Washington Monthly Takes Swipe at US News’ College Rankings

Washington Monthly Takes Swipe at US News’ College Rankings
  • Opening Intro -

    Who hasn't read the college rankings offered by various established sources and wondered how that information is collected and ranked?

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Moreover, who hasn’t questioned the results of these surveys, perhaps wondering why certain well-endowed academic institutions seem to always rank at or near the top?

College Rankings Survey/Guide

Well, Washington Monthly, a bi-monthly magazine founded in 1969 that seeks to offer innovative solutions to complex problems — particularly where cynics often tread — has taken on the college rankings served up by U.S. News & World Report. And they’re not simply debunking U.S. News and leaving it at that: the magazine has assembled its own rankings survey, basing it on four factors that go well beyond financial coffers and prestige.

These four factors are: institutions that contribute to society, enroll low-income students, help these students graduate and don’t charge them an arm and a leg to attend.

UCSD Finished First…Again

Finishing on top of this year’s national list was the University of California-San Diego, the fourth consecutive year that UCSD finished first. UCSD was followed by Cal-Riverside, Texas A&M University, Case Western Reserve and Cal-Berkeley. Stanford, the University of Texas at El Paso, Harvard, Georgia Tech and UCLA took the sixth through tenth spots.

This year’s survey (guide) also features an exclusive list of “Best Bang for the Buck Colleges“, schools that do the best job helping non-wealthy students earn degrees that matters at prices that they can afford.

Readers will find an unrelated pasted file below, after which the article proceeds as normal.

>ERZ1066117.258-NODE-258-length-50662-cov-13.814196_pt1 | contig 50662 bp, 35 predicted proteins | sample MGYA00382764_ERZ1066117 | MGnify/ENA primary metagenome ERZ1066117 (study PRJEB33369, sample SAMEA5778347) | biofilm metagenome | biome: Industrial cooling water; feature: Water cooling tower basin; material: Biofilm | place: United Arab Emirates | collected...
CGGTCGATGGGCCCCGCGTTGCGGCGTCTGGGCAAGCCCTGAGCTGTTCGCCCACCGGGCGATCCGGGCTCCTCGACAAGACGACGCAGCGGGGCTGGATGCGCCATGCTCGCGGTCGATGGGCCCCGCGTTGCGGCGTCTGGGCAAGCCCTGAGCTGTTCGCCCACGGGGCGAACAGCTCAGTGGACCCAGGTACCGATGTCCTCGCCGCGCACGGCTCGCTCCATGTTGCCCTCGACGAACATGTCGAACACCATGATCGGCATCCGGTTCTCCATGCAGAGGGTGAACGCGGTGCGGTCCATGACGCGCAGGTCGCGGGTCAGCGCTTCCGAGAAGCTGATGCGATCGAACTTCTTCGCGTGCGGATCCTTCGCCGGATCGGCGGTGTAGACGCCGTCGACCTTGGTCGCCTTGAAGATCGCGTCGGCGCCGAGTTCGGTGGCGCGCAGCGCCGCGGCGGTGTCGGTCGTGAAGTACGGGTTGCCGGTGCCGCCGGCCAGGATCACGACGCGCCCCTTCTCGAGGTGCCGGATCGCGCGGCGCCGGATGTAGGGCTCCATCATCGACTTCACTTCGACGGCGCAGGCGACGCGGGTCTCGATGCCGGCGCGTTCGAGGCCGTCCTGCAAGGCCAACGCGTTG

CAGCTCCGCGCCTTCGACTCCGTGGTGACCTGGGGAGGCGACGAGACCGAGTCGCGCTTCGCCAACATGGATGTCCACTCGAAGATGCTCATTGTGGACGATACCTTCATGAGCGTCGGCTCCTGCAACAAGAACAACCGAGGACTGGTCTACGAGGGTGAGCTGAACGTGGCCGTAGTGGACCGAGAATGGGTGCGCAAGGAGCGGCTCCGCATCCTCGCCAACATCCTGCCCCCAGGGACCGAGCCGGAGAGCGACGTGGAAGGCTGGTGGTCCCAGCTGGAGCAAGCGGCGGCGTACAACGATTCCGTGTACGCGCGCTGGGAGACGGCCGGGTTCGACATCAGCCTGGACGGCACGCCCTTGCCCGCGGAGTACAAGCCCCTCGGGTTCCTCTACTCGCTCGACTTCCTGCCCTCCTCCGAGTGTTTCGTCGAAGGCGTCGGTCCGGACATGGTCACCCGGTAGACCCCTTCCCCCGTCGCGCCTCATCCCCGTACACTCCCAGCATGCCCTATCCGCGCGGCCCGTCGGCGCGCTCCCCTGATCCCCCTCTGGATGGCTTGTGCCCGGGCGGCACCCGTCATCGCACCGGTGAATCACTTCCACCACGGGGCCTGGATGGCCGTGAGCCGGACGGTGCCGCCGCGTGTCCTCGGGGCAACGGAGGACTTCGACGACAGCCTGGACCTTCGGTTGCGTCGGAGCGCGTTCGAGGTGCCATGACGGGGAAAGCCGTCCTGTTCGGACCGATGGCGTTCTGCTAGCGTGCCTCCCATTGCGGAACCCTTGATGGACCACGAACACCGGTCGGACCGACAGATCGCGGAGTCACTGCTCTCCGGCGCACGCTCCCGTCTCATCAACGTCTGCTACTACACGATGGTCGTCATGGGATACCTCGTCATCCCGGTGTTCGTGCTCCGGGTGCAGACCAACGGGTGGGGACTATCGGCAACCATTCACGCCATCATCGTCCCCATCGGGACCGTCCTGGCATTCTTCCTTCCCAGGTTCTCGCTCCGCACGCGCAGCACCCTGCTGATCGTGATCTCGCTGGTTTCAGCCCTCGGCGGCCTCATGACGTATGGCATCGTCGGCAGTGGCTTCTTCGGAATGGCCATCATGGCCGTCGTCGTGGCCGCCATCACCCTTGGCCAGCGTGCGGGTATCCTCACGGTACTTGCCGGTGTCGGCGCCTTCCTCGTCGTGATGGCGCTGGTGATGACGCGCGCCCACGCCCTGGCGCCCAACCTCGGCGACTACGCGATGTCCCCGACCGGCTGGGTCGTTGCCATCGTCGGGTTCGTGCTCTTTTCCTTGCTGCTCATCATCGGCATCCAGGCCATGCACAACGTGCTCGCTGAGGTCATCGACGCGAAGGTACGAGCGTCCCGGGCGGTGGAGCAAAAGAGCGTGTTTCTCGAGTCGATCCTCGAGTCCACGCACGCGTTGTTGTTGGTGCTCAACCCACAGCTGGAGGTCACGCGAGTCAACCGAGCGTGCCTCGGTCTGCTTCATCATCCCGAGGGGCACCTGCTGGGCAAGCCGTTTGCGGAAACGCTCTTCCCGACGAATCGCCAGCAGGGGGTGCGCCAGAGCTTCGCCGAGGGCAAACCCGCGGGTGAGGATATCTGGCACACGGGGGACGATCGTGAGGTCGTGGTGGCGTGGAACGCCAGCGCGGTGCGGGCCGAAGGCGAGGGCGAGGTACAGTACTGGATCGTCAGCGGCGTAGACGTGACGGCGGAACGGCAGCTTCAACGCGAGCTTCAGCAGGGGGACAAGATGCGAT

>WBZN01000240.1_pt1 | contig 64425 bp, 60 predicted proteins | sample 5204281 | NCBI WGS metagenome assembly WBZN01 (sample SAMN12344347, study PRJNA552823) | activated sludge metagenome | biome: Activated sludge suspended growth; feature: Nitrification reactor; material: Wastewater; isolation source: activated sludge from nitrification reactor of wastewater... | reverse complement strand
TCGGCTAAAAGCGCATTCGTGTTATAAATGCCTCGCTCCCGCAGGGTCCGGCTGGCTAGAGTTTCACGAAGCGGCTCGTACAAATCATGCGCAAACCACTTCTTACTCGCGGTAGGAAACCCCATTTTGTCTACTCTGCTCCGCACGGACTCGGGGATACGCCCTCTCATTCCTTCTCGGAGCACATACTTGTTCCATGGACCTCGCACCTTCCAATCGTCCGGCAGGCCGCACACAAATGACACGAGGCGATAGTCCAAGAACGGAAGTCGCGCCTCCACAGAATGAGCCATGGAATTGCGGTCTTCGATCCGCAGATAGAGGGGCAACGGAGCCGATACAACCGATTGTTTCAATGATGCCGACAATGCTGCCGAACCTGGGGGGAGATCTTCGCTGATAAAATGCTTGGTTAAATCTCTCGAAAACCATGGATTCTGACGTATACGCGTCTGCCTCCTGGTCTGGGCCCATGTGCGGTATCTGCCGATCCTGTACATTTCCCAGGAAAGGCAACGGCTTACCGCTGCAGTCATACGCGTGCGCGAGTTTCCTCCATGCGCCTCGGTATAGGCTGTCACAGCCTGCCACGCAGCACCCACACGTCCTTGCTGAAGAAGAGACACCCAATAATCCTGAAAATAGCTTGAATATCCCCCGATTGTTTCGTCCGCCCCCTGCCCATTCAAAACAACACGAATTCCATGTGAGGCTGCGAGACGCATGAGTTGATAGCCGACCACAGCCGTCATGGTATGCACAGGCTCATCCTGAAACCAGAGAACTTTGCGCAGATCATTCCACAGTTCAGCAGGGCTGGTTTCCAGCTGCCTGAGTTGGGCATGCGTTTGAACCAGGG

Topping the list was the University of Florida, where 29 percent of the students receive federal Pell grants and 84 percent graduate. The university’s net price for attending was just $4,132 for the year, by far the lowest average among the surveyed colleges and universities. Florida was followed by the University of Georgia, coming in with a 22 percent Pell grant rate, an 82 percent graduation rate and a net annual cost of $6,335. The University of North Carolina at Chapel Hill had one of the highest graduation rates, 89 percent, with 20 percent of its students receiving Pell grants. The cost for attending UNC was $6,949.

What About Community Colleges?

The guide also looks at our nation’s community colleges though its “America’s Best Community Colleges” category. Washington Monthly notes that these types of schools are rarely evaluated and when those evaluations are released the focus in often on the lowest performing schools.

Among the top community (technical) colleges are: Saint Paul College in Minnesota, North Florida Community College, and North Dakota State College of Science. Categories examined included academic challenge, student-faculty interaction, support for learning, retention and transfer rates and credentials awarded.

Back Stories Revealed

The Washington Monthly also developed several stories related to this year’s guide, answering some questions that have dogged academics and policy makers alike including: How did Ohio colleges start a tuition discount war for wealthy students that has now spread across the country? With credentialing programs spreading like wild fire, what’s the value of a college degree? Why do African-American undergraduates have a less than one-in-five chance of graduating from University of Wisconsin-Milwaukee? At what price have America’s flagship universities paid to accept full-paying foreign undergrad students that shore up their finances?

Notably, the guide includes Stanford and Harvard in the top ten of its survey, just as U.S. News & World Report does. However, prestigious universities such as Yale and Dartmouth finish much further down the field while nearly ignored schools such as East Carolina University and CUNY Queens College performed quite well.

 

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